Soccer is the most popular sport in the world, attracting millions of adults and children to the pitch, or field, all year round. The sport is featured in several countries, and many of these national teams have several chances throughout the course of a soccer season to prove themselves to opposing leagues, and often teams from other nations during the World Cup.
But soccer is not just for the pros. Soccer training programs and summer soccer camps offer a way for children to get involved in the sport. Because soccer is relatively easy to learn, young children can learn to kick and dribble the ball, and build upon these early skills as they grow. Youth soccer leagues give children the chance to learn soccer moves, teamwork, and also the benefit of practice and hard work.
In addition to the valuable skills these programs and leagues provide, here are some often-used kicking and dribbling soccer moves that can enhance any child’s talent, and keep a defender at bay.
- Cruyff Turn — Meant to trick a defender into thinking you are going in one direction, but really heading in another, this move involves a bit of fancy footwork, and was created by a Dutch soccer player named Johan Cruyff. As the defender is running alongside as you dribble the ball, make it look like you are about to pass the ball with the inside of one foot, and then slowly drag the ball around the outside of the opposite foot, and continue on in that direction. This leaves your defender confused about the which way you are really turning.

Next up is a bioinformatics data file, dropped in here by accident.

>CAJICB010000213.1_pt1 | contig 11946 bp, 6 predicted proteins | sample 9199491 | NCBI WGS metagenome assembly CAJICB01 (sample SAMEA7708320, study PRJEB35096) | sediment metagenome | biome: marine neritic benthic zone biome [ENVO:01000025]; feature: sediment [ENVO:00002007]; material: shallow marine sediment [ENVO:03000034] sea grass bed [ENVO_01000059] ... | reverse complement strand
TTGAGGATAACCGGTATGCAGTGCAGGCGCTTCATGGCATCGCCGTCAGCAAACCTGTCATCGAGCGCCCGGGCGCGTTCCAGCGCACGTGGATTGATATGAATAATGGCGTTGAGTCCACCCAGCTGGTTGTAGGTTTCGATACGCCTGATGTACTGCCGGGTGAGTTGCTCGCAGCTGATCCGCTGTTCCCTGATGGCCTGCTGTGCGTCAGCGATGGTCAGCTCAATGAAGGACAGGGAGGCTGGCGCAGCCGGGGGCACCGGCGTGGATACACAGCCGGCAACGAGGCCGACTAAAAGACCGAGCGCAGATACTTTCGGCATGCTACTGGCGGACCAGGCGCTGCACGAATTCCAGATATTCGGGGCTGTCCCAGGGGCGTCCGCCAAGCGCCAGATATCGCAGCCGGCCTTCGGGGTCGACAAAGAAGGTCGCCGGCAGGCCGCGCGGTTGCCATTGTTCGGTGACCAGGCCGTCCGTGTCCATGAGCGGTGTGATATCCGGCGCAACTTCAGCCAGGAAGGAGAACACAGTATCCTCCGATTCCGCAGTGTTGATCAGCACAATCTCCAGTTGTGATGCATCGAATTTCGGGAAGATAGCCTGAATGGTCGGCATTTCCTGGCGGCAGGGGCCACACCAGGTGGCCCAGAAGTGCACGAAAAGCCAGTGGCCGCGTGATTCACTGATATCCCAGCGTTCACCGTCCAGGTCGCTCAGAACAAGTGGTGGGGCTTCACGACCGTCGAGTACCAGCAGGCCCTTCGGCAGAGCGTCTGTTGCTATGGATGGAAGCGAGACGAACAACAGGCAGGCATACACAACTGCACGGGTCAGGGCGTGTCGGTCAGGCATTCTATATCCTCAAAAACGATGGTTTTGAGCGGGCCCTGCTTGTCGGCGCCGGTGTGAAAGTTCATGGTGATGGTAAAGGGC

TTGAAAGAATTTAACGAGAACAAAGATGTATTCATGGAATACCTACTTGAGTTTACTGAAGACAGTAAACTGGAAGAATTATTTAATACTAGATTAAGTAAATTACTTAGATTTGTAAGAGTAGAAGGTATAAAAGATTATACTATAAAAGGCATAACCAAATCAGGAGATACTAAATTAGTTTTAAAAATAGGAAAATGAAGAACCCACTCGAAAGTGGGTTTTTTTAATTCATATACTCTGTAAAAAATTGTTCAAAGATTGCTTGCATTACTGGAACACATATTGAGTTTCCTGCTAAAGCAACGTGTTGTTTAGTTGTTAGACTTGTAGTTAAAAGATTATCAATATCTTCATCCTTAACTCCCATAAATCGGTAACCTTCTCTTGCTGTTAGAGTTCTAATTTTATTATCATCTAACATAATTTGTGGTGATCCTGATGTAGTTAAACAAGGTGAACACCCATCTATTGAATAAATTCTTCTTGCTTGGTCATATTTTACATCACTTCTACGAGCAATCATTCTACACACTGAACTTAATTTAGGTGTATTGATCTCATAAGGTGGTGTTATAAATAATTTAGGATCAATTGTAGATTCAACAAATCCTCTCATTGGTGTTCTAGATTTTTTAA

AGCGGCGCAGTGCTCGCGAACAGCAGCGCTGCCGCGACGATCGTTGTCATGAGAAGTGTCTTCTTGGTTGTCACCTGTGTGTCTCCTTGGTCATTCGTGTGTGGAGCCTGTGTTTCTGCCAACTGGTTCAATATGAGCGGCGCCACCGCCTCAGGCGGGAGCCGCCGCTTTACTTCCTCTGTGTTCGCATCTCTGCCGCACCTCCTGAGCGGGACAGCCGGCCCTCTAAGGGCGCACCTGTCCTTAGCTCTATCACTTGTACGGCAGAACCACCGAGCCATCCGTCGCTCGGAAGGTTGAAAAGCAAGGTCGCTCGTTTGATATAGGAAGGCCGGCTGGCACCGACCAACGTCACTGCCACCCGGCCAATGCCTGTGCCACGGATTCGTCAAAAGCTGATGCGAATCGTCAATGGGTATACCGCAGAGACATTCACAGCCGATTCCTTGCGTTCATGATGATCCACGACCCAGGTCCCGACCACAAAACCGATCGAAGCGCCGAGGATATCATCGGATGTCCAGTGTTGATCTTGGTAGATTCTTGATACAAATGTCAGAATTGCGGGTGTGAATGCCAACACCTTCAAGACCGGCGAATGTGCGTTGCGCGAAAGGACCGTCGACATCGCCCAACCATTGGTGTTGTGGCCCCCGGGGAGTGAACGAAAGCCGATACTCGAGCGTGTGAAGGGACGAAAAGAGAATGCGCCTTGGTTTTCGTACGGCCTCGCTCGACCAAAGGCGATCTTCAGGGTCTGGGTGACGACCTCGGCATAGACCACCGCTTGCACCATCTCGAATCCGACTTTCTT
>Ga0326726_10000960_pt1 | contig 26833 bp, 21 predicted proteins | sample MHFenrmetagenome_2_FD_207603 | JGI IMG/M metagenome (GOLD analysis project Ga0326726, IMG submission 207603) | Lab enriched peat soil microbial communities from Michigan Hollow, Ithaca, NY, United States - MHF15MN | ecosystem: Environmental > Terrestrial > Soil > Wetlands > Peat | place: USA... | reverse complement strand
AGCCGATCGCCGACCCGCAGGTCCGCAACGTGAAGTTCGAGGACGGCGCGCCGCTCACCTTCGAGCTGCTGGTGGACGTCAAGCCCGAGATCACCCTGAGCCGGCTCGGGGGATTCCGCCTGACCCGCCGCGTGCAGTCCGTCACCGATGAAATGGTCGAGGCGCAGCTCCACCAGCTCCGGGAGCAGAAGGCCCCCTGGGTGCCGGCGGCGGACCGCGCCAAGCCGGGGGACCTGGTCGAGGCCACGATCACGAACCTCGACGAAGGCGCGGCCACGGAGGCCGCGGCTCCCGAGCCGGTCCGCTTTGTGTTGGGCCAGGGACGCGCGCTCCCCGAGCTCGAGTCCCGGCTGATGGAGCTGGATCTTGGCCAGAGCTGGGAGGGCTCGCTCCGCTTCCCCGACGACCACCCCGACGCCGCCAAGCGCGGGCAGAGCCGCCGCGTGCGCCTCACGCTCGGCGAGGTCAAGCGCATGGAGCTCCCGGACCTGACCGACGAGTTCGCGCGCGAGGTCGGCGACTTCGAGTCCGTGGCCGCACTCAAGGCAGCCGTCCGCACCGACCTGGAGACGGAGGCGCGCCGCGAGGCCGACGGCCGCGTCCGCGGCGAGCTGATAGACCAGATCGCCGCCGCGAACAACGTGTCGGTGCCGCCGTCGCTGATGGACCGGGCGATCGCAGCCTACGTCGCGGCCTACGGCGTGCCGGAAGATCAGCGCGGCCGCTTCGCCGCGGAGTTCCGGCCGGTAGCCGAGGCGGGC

- Through the Legs — Anyone can learn soccer moves like this one with minimal practice. This trick will likely take the defender by surprise, and leave him or her slightly embarrassed. If a defender is standing flatfooted and stationary with their legs spread apart, kick the ball through their legs and meet the ball on the other side as your sprint past the defender. This does not work all the time, but if you catch a defender not paying attention, it will often do the trick.
- Matthews Move — First performed by Stanley Matthews, an English soccer player, this move is fairly basic, and children who learn soccer moves in youth leagues and camps can pick up easily with a little practice. As you are dribbling the ball ahead, use the inside of your dominant foot to slightly tap the ball in one direction, then quickly use the outside of the same foot to push the ball the other way. This rattles the defender, if done well, and could take you past your opponent in seconds.
There are dozens of moves that children can master once their footwork improves. With the help of qualified coaches, and some practice, they could be on their way to becoming one of the best players on their team.
Helpful sites: www.ukelite.com
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